Please note that I've already done a post on Mary Hartman, Mary Hartman back in July 2009, so I'll spare you the introduction. Suffice it to say, it was a soap opera parody that pushed the envelope beyond measure. It was a parody, yet stood on its own with intriguing characters, great acting, and an element of the bizarre that can only be equated with Twin Peaks.
This post is simply 10 reasons to love the show. I could easily list a hundred, but I think you'll get my point. Hopefully, this will have a domino effect and result in the release of all 400 plus episodes (as it stands, there's only a tiny portion of season one on DVD). While this may not be practical to release on disc, as Netflix did with Dark Shadows, I'd like to see them do the same with this series and make it available for streaming. Dare to dream.
1. Reality in all its Grittiness.
Please note that reality shows as we know them are about as "real" as a wedge of thermoplastic coated polystyrene. Mary Hartman showed the glistening sweat, the unplucked hairs, the farmers tans, etc. There was nothing softened or airbrushed in Mary Hartman.
2. Miniskirts Galore.
Indeed, this post could pass for a Miniskirt Monday post easily. Every female character wears a mini all the time, even though the show was recorded in 1976 - well after the miniskirt had fallen out of style. Quite an accomplishment.
3. The Dark Side of Infidelity
Mary's husband Tom cheats with his coworker, Mae. Not only does it tear their marriage apart, but Tom comes down with a sexually transmitted disease.
4. Groovy Sets
When it comes to funky variety of 70s decor, there's none better. Your average sitcom had one, maybe two, sound stages. So, while you could soak in the splendor of the Romano's pad in One Day at a Time, there wasn't likely to be any further optical wonders to behold. Not so, Mary Hartman.
5. Mary Kay Place
Pop culture is littered with actresses striving to portray the white trash bimbo, but it's almost never done correctly. Mary Kay Place is the on par with Danny McBride in making the trailer park citizen interesting and sympathetic without being purely a one-dimensional stereotype.
The sitcom has to pack an entire story into twenty minutes, which is often a good thing. But there's a lot to be said for maybe exploring a situation beyond the handful of minutes. For instance, Mary's hostage situation with mass murderer, Davey Jessup, went on for around ten episodes!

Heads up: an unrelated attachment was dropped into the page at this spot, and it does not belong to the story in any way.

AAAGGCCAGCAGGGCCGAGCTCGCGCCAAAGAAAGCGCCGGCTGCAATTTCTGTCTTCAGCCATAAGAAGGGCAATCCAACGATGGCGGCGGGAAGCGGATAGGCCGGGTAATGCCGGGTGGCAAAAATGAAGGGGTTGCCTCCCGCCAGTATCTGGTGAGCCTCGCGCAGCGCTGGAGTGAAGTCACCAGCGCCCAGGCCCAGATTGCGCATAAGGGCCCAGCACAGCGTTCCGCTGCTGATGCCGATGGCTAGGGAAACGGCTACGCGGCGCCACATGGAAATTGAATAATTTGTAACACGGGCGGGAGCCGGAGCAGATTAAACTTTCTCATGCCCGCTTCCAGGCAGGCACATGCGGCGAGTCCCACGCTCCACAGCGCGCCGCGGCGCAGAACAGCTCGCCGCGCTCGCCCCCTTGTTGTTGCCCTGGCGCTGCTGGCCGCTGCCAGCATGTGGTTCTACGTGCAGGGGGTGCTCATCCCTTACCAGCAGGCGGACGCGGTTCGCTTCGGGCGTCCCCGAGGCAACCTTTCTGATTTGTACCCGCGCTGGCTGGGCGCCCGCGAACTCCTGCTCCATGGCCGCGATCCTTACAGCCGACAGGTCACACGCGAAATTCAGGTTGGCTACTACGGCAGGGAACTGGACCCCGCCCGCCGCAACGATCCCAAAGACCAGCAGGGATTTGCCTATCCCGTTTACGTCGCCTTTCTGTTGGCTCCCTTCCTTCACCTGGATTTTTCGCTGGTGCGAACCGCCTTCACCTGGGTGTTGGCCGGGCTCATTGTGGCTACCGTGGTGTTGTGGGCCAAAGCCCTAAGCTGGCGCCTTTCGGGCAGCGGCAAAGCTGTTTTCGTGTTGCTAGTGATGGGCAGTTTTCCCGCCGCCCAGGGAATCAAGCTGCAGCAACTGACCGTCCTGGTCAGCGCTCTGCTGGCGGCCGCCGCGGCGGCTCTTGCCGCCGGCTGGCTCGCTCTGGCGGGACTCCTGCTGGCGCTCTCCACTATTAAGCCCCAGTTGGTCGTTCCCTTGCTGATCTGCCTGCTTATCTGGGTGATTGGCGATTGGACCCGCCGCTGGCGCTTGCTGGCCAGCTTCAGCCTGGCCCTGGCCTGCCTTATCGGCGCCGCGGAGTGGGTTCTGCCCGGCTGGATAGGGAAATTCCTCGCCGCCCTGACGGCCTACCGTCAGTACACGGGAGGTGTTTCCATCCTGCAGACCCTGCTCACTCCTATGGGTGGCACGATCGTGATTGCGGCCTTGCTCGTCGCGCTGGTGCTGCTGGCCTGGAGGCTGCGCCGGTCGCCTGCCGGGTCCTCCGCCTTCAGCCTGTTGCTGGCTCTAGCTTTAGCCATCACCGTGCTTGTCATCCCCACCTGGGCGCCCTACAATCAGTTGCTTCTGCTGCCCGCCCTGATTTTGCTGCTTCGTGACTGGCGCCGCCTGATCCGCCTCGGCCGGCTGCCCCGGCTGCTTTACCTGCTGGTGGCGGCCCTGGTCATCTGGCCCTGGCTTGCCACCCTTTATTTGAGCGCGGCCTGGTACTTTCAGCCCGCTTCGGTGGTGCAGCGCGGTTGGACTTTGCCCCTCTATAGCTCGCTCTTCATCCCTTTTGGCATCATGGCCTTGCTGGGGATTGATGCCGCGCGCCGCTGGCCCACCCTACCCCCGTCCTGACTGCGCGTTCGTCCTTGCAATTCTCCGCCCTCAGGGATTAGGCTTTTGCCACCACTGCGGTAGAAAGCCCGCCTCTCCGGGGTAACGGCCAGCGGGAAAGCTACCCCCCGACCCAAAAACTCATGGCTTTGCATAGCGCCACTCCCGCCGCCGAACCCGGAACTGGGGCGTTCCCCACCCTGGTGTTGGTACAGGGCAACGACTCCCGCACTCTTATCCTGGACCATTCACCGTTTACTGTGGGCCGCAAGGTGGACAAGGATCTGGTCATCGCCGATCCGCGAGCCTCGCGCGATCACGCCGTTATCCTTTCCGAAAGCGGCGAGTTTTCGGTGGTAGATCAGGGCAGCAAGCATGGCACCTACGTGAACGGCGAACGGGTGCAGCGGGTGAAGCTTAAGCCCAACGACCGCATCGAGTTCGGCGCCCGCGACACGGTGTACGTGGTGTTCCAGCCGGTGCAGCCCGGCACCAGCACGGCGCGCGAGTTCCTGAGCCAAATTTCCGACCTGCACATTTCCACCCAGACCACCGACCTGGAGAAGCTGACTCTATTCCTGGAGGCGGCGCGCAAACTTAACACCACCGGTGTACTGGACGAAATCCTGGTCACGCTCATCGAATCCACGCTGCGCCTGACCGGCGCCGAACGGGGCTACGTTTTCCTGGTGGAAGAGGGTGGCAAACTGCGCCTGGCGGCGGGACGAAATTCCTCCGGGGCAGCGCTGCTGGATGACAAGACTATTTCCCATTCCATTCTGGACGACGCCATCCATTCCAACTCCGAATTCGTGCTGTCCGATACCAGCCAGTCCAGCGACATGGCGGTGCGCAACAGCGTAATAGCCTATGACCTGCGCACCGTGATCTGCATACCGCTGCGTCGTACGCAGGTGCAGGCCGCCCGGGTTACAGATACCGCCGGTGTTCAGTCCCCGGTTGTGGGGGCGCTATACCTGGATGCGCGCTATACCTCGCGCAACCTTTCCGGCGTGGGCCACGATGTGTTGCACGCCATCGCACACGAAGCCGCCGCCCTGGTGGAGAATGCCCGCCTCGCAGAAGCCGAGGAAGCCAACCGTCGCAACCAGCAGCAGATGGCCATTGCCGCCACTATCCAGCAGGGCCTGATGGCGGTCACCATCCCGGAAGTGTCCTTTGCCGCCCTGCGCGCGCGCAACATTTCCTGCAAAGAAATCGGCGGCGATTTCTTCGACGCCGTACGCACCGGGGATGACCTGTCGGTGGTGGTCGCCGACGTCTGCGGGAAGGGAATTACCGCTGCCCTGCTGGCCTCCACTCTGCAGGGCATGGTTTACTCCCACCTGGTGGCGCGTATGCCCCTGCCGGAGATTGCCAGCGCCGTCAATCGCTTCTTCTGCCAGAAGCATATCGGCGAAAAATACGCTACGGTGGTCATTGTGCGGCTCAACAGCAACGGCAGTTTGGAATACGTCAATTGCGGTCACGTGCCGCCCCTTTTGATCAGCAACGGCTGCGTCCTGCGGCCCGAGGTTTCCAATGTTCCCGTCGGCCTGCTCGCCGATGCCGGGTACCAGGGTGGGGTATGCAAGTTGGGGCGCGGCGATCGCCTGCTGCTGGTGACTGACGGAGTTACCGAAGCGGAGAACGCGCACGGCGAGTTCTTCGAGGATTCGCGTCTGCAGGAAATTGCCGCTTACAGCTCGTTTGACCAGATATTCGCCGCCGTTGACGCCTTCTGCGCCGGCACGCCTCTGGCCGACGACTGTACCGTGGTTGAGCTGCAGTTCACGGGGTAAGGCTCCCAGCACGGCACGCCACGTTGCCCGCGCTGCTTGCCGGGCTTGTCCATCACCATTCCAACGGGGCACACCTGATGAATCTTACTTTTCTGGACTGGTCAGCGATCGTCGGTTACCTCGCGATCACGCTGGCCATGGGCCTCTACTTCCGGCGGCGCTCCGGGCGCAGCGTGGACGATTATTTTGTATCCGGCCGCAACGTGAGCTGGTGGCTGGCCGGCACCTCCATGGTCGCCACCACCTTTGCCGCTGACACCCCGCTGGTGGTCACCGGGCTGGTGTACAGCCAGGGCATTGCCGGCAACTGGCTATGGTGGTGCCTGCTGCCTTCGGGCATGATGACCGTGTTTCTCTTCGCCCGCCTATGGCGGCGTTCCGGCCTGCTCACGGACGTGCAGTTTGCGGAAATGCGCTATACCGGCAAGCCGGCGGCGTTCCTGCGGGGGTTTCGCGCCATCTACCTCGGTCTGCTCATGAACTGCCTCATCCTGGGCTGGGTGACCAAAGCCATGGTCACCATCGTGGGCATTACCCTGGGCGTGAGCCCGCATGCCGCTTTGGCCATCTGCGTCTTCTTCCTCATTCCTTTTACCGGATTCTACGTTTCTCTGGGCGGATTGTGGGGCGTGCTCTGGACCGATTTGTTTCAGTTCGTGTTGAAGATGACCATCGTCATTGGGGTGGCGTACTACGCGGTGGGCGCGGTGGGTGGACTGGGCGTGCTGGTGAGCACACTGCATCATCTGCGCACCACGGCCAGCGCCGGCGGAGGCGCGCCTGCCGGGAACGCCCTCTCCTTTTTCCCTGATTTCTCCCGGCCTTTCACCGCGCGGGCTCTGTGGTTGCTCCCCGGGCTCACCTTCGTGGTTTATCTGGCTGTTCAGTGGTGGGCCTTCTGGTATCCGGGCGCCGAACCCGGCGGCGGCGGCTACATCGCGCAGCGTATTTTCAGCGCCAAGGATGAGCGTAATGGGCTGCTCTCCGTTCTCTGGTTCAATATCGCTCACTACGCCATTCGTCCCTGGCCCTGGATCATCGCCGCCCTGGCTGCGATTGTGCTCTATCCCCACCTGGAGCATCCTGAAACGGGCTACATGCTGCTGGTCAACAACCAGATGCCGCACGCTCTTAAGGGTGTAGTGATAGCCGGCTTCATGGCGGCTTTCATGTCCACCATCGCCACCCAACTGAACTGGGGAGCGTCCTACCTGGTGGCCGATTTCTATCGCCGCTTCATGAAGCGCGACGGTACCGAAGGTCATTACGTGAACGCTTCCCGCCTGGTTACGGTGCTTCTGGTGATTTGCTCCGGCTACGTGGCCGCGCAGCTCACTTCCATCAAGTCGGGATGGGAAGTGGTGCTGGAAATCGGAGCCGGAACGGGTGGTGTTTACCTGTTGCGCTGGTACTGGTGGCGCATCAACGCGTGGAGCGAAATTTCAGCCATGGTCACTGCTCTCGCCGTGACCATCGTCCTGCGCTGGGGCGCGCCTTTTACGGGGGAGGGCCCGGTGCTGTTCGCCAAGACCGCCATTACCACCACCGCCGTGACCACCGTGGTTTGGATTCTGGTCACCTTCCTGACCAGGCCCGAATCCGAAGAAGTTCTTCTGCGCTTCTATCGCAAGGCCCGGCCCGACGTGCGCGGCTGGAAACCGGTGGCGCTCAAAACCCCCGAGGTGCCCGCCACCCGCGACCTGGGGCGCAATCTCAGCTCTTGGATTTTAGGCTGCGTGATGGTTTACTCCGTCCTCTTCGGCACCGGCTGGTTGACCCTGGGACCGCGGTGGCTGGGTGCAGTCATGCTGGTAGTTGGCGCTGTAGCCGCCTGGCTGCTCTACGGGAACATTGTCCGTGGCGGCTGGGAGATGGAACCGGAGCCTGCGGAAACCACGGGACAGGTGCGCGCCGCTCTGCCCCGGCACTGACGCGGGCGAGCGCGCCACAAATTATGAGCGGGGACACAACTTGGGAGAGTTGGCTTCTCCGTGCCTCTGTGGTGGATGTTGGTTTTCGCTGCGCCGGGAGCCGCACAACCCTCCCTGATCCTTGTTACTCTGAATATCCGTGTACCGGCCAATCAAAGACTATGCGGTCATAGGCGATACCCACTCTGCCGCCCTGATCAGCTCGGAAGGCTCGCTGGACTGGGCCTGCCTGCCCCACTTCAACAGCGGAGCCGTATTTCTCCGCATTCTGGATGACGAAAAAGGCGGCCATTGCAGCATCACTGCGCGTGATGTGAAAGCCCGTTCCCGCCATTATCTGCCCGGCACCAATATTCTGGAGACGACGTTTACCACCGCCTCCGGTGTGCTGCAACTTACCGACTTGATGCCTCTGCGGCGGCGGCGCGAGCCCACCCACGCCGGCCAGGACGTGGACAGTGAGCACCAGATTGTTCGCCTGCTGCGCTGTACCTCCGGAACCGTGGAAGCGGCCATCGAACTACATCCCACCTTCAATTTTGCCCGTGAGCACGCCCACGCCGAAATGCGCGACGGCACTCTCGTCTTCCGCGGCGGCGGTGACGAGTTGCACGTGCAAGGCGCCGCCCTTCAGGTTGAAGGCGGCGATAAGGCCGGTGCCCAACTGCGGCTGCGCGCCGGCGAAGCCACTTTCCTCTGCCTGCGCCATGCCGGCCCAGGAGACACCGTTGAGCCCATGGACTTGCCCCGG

7. Mary's Undergarments
At the risk of sounding like a pervert, I feel I need to mention that Louise Lasser's underclothing makes an appearance nearly every episode. I'm pretty sure this was due to the fact that there were 455 episodes, and no time for careful editing. However, it was frequent enough to make one wonder if some degree of planning was involved. Either way, it's a plus.
8. Awkwardness to the Extreme
Long before Ricky Gervais made being uncomfortable comedic, there was Mary Hartman. Directors Joan Darling and Jim Drake took a page out of Andy Kaufman's playbook and let long painful scenes languish in their own awkwardness. Not having a laugh track made things all the more excruciating.
9. Product Placement
I'm sure it was a parody of when soap operas endorsed their sponsors without commercials, but rather through not-so-subtle product placement. Whatever the reason, it's still really fun to spot the omnipresent brand names throughout the show. For retrophiles like myself, this is a godsend.
10. Unconventional Stories
It's hard to say what is unconventional for a show that is literally in a class by itself. It's a drama, a sitcom, and soap opera rolled into one. But however you slice it, the stories were still unusual, covering everything from a grandfather who likes to expose himself to a daughter who has menstrual cramps - there was always something odd around the corner. Personal favorites: when Mary has a mental break down on live television
and is subsequently institutionalized...also, when Charlie hits a station-wagon full of nuns.